COLUMBIA — As tornadoes swept across the Midwest on Sunday, MU junior Kristen Shookman tried frantically to call her parents and sister in Washington, Ill.
Nobody was answering her calls.
Many relief organizations are providing meals, shelter and health care for people affected by the storms. Funds will also be used to repair the destruction and to prepare for possible future storms.
The American Red Cross and The Salvation Army are accepting donations. To donate by phone, text "redcross" to 90999 to give $10 to the American Red Cross or text STORM to 80888 to give $10 to The Salvation Army.
Those in affected areas can also contribute by donating blood.
Hours later, Shookman finally reached a family friend and learned that the family's house had been hit. Her family escaped, but the home was destroyed. She immediately drove home to help her family wade through the debris and pack up their belongings.
"It's indescribable," Shookman said. "I couldn't tell where the streets were anymore. All the houses were leveled."
Thousands of families are grappling with loss after thunderstorms and tornadoes pummeled 12 states throughout the Midwest over the weekend, with Illinois hit the hardest. At least eight people have died, hundreds have been injured and tens of thousands were without power, according to The Associated Press.
Other MU students were caught traveling during the storms.
MU junior Kyle Bauche saw one of the tornadoes on Sunday while he and a friend traveled from Indianapolis to Columbia on Interstate 70.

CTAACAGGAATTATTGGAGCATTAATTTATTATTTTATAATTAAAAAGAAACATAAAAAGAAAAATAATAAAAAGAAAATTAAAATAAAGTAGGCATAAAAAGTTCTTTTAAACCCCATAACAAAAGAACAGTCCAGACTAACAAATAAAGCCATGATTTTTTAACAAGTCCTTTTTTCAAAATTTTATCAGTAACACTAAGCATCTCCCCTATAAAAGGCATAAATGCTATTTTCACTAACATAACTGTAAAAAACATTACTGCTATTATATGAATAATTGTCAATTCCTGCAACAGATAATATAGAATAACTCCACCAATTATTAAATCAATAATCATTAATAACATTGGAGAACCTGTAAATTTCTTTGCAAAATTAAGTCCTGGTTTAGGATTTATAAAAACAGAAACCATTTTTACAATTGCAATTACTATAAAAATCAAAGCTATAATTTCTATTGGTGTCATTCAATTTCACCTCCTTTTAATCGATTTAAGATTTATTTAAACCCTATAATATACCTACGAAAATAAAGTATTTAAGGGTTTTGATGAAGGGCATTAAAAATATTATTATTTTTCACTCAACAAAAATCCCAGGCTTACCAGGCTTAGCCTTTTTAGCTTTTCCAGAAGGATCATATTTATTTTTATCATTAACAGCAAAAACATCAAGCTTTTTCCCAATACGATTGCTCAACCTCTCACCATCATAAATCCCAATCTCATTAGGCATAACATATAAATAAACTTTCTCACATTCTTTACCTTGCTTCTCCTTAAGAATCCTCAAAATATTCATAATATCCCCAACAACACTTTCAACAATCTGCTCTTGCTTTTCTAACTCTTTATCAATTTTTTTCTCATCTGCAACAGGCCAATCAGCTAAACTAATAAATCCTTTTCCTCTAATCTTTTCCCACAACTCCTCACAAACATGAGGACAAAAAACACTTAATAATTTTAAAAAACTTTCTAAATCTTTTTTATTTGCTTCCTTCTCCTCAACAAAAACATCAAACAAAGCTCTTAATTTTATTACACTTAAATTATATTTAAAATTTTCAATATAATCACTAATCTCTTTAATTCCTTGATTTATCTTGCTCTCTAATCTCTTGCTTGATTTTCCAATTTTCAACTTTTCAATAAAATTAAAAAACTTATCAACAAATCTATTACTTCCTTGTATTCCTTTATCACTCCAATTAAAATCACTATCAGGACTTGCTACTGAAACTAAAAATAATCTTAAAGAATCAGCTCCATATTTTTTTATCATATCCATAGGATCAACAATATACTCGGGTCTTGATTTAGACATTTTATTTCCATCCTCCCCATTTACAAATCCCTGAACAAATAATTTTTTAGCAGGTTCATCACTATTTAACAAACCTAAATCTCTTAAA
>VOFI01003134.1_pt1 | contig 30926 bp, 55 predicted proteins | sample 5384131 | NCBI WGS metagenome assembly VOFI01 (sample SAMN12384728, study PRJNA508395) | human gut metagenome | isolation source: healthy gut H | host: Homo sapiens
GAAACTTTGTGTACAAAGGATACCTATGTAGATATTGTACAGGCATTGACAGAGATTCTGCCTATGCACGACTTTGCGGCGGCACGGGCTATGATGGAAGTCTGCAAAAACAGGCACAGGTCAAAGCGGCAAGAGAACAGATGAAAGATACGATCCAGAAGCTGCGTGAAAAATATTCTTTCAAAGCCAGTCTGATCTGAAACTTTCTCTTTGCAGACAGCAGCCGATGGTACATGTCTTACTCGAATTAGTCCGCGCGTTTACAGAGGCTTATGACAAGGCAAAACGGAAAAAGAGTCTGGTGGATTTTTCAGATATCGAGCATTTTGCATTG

Several miles east of Vandalia, Ill., Bauche looked out the passenger window and saw a funnel cloud touch down. Debris whipped across the highway, and tractor trailers wobbled precariously.
"My friend who was driving had a really hard time keeping the car straight on the road," Bauche said. "It was unbelievable."
Some students couldn't reach their families because of power outages caused by the storms. In Missouri alone, Ameren reported that more than 40,000 customers were without power on Sunday.
MU junior Matthew Cassidy's hometown of Peoria, Ill., was also in the path of a tornado.
"I got woken up on Sunday by my friend running into my room and asking if my family was OK," Cassidy said. "I had no idea what was happening."
Cassidy's family survived the storm and his home remained unscathed. He said several of his friends and extended family experienced severe property damage, however.
On Monday afternoon, Shookman was preparing to leave Washington, Ill., after spending the day helping her family pack up its belongings. Her two brothers also took a train from Chicago to help out.
She described the experience as overwhelming.
"I just wanted to get back to Columbia," Shookman said. "I just couldn't handle it."
The Associated Press contributed to this report.
Supervising editor is Richard Webner.